Scientists say it’s time to step up ocean conservation efforts

The Mediterranean at Cassis, France.

The Mediterranean Sea at Cassis, France. @bberwyn photo.

‘The politics of ocean protection are too often disconnected from the science and knowledge that supports it …’

Staff Report

In a perfect world, anywhere from 10 to 50 percent of the world’s oceans would have some type of protection to help sustain ecosystems and critical resources. But while recent decades have brought some progress in ocean conservation, we’re still far from the targets set by scientists, according to a new study published in the journal Science.

Right now, about 1.6 of the world’s oceans have strong protections, lagging far behind terrestrial conservation efforts. In the new study, researchers with Oregon State University point out that numerous international policy agreements call for protection of 10 percent of coastal and marine areas by 2020. Continue reading

Global warming: Too much plankton, not enough fish

Study warns of ‘top-down’ ecosystem changes

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New research suggests a potential upheaval in ocean ecosystems due to climate change. @bberwyn photo.

Staff Report

Global warming could lead to a “top-down” collapse of ocean ecosystems, researchers warned after showing how ocean acidification and warming are likely to cause a reduction in diversity and numbers of various key species that underpin marine ecosystems around the world.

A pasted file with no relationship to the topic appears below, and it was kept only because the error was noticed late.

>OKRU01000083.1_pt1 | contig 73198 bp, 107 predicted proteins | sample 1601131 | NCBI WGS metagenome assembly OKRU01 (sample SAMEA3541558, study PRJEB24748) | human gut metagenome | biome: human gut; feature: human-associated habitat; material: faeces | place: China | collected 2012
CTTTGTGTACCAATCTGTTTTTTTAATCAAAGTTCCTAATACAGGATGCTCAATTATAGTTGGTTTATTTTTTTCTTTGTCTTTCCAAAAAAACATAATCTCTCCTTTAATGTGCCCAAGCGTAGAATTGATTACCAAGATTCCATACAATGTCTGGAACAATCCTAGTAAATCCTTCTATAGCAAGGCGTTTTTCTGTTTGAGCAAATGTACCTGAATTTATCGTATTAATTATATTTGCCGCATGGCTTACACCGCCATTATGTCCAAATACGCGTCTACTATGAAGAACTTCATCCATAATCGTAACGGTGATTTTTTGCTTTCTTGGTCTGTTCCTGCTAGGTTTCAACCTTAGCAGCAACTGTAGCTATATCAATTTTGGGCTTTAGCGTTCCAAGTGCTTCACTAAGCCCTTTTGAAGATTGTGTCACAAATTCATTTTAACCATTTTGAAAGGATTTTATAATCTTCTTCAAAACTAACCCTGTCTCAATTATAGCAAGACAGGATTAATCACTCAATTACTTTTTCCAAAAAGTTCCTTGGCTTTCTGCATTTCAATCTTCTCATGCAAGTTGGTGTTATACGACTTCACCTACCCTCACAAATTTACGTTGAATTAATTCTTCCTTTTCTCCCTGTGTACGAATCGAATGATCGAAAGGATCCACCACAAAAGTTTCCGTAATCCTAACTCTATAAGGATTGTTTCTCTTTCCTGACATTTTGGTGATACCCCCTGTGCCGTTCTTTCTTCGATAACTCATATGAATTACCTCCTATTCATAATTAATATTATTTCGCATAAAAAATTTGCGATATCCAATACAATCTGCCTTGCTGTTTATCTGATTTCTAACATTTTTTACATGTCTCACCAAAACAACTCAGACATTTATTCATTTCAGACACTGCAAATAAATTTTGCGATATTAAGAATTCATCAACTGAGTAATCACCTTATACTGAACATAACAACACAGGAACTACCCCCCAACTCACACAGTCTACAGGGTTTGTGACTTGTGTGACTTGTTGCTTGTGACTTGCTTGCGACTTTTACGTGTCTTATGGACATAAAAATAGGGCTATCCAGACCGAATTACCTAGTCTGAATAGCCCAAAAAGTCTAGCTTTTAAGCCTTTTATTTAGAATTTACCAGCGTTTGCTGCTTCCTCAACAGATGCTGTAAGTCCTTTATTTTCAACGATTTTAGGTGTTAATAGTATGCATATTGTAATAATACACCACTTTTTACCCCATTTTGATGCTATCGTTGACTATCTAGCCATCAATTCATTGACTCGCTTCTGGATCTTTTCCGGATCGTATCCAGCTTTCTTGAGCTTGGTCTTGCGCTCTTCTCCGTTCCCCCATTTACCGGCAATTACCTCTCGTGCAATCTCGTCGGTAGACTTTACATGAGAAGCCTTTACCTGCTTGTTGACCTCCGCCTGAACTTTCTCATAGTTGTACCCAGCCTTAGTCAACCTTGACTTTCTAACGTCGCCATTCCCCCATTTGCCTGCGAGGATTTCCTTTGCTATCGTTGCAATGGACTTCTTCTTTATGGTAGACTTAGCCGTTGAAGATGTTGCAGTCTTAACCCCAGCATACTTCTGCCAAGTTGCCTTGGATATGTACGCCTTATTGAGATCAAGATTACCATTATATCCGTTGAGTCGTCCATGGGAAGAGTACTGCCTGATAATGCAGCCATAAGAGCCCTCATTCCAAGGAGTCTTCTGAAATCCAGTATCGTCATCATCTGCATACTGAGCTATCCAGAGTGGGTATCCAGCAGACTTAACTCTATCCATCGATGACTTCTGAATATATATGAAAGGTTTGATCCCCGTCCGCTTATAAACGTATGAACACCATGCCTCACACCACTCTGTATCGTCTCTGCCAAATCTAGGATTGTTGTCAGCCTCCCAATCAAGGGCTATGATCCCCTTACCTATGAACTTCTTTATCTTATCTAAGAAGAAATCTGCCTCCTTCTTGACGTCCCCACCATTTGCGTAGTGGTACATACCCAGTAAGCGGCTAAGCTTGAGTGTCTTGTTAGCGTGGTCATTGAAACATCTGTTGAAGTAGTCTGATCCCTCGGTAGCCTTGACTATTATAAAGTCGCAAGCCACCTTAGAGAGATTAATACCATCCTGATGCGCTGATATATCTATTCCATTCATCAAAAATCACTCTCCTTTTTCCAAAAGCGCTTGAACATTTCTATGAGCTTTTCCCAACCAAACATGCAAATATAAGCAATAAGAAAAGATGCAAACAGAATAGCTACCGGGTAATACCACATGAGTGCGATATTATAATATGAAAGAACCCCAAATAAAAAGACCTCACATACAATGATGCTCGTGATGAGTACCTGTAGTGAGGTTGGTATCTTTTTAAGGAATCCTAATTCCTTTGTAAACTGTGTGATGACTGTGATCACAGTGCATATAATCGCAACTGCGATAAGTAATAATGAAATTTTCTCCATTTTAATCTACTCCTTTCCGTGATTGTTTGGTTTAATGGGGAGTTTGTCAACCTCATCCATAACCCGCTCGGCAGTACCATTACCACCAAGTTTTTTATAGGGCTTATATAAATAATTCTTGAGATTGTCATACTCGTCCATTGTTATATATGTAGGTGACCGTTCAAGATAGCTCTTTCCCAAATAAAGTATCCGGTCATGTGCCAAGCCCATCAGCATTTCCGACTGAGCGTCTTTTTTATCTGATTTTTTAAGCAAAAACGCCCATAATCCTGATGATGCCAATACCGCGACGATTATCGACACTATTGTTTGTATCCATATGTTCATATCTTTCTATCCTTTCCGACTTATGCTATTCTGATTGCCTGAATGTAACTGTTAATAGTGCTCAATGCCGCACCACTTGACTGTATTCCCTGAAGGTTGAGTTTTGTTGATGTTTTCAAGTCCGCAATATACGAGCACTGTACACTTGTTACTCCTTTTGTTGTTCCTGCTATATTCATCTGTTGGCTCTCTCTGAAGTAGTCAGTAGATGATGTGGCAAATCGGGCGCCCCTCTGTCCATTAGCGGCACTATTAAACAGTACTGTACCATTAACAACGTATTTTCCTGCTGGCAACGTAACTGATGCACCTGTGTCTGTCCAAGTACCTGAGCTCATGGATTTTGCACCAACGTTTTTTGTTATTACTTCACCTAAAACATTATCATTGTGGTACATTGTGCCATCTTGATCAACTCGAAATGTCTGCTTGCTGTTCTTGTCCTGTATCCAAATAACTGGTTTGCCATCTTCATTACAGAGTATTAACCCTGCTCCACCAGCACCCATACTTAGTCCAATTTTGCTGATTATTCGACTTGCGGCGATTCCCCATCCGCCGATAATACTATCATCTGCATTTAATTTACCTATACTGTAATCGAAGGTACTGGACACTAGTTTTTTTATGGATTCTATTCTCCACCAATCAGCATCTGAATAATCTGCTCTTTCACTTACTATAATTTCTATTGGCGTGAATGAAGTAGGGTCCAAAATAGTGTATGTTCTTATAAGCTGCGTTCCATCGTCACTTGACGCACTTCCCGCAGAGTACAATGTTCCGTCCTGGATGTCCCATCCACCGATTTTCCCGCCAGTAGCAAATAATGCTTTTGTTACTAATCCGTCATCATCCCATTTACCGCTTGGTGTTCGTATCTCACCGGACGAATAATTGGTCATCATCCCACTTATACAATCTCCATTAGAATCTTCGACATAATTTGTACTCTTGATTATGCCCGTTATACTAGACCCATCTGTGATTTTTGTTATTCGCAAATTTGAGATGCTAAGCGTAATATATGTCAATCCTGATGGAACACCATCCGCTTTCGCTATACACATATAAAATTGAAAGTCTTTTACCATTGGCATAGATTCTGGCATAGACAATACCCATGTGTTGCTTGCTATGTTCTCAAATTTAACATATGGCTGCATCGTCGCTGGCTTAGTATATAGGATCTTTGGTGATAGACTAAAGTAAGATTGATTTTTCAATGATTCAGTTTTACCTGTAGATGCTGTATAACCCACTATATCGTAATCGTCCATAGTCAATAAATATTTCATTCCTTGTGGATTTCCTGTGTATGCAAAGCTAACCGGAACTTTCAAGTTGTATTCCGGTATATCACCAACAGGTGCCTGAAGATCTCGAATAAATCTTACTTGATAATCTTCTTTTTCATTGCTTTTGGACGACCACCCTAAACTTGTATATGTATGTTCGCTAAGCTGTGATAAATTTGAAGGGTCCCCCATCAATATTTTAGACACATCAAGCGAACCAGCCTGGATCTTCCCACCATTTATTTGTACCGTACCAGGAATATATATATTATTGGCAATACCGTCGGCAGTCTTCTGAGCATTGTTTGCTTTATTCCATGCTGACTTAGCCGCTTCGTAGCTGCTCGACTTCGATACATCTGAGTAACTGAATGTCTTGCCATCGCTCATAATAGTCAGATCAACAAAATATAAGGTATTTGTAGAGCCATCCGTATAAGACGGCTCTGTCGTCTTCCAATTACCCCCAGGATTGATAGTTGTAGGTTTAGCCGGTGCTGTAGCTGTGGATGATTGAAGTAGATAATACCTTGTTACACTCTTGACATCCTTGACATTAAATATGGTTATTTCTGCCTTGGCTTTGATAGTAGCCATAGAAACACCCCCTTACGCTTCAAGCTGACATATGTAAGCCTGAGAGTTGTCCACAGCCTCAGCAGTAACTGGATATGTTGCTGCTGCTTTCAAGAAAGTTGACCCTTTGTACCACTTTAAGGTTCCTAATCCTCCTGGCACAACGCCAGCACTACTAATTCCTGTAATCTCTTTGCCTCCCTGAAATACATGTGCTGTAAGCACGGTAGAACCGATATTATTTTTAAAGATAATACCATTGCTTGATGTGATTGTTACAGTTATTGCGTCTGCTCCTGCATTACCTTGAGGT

The study, published in the journal Proceedings of the National Academy of Sciences, concluded there is only “limited scope” for acclimation. Very few species will escape the negative effects of increasing CO2, with an expected large reduction in species diversity and abundance across the globe. One exception will be microorganisms, which are expected to increase in number and diversity.

“This ‘simplification’ of our oceans will have profound consequences for our current way of life, particularly for coastal populations and those that rely on oceans for food and trade,” said Ivan Nagelkerken, an associate professor at the University of Adelaide, Australia.

The large-scale analysis of existing research, analyzed data from 632 experiments covering tropical oceans, Arctic water and a range of ecosystems from coral reefs through kelp forests to open oceans. Continue reading